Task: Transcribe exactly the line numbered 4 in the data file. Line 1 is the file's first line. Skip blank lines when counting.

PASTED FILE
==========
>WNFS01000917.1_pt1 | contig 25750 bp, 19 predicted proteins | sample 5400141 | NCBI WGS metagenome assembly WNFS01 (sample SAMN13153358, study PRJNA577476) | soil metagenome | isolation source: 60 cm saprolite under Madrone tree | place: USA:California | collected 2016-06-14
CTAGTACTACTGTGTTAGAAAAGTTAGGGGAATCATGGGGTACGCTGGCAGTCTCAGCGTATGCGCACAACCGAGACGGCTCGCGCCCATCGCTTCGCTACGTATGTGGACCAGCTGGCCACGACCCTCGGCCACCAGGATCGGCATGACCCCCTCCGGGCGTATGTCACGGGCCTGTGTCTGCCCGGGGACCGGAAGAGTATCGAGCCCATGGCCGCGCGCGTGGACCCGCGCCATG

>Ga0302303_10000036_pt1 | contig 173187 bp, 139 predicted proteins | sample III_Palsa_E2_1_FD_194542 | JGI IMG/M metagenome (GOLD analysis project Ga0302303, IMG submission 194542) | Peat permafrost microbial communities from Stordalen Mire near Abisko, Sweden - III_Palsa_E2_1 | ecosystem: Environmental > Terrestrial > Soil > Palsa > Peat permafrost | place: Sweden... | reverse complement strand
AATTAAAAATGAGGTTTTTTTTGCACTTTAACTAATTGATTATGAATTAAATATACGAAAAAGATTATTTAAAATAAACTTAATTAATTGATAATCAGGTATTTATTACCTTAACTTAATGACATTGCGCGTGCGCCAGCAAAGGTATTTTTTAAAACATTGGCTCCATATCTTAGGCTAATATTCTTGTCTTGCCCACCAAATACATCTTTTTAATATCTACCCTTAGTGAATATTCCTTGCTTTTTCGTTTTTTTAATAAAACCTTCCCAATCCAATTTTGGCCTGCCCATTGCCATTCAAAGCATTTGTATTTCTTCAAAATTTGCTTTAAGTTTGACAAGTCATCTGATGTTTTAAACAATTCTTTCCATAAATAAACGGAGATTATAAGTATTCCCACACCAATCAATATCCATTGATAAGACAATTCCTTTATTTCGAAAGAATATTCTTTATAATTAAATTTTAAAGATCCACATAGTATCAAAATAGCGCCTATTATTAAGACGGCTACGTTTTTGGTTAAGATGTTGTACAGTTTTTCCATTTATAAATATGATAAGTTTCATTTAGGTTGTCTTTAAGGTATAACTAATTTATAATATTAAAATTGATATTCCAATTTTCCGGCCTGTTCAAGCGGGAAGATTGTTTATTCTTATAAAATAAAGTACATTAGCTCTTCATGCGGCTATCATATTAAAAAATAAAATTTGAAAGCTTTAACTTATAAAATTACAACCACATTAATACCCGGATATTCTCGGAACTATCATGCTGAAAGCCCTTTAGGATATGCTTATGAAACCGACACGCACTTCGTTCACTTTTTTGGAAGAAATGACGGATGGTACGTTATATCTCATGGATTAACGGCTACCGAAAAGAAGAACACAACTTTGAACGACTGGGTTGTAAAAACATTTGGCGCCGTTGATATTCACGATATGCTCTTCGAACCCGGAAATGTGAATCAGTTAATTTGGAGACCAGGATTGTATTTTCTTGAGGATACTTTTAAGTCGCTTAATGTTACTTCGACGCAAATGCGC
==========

AATTAAAAATGAGGTTTTTTTTGCACTTTAACTAATTGATTATGAATTAAATATACGAAAAAGATTATTTAAAATAAACTTAATTAATTGATAATCAGGTATTTATTACCTTAACTTAATGACATTGCGCGTGCGCCAGCAAAGGTATTTTTTAAAACATTGGCTCCATATCTTAGGCTAATATTCTTGTCTTGCCCACCAAATACATCTTTTTAATATCTACCCTTAGTGAATATTCCTTGCTTTTTCGTTTTTTTAATAAAACCTTCCCAATCCAATTTTGGCCTGCCCATTGCCATTCAAAGCATTTGTATTTCTTCAAAATTTGCTTTAAGTTTGACAAGTCATCTGATGTTTTAAACAATTCTTTCCATAAATAAACGGAGATTATAAGTATTCCCACACCAATCAATATCCATTGATAAGACAATTCCTTTATTTCGAAAGAATATTCTTTATAATTAAATTTTAAAGATCCACATAGTATCAAAATAGCGCCTATTATTAAGACGGCTACGTTTTTGGTTAAGATGTTGTACAGTTTTTCCATTTATAAATATGATAAGTTTCATTTAGGTTGTCTTTAAGGTATAACTAATTTATAATATTAAAATTGATATTCCAATTTTCCGGCCTGTTCAAGCGGGAAGATTGTTTATTCTTATAAAATAAAGTACATTAGCTCTTCATGCGGCTATCATATTAAAAAATAAAATTTGAAAGCTTTAACTTATAAAATTACAACCACATTAATACCCGGATATTCTCGGAACTATCATGCTGAAAGCCCTTTAGGATATGCTTATGAAACCGACACGCACTTCGTTCACTTTTTTGGAAGAAATGACGGATGGTACGTTATATCTCATGGATTAACGGCTACCGAAAAGAAGAACACAACTTTGAACGACTGGGTTGTAAAAACATTTGGCGCCGTTGATATTCACGATATGCTCTTCGAACCCGGAAATGTGAATCAGTTAATTTGGAGACCAGGATTGTATTTTCTTGAGGATACTTTTAAGTCGCTTAATGTTACTTCGACGCAAATGCGC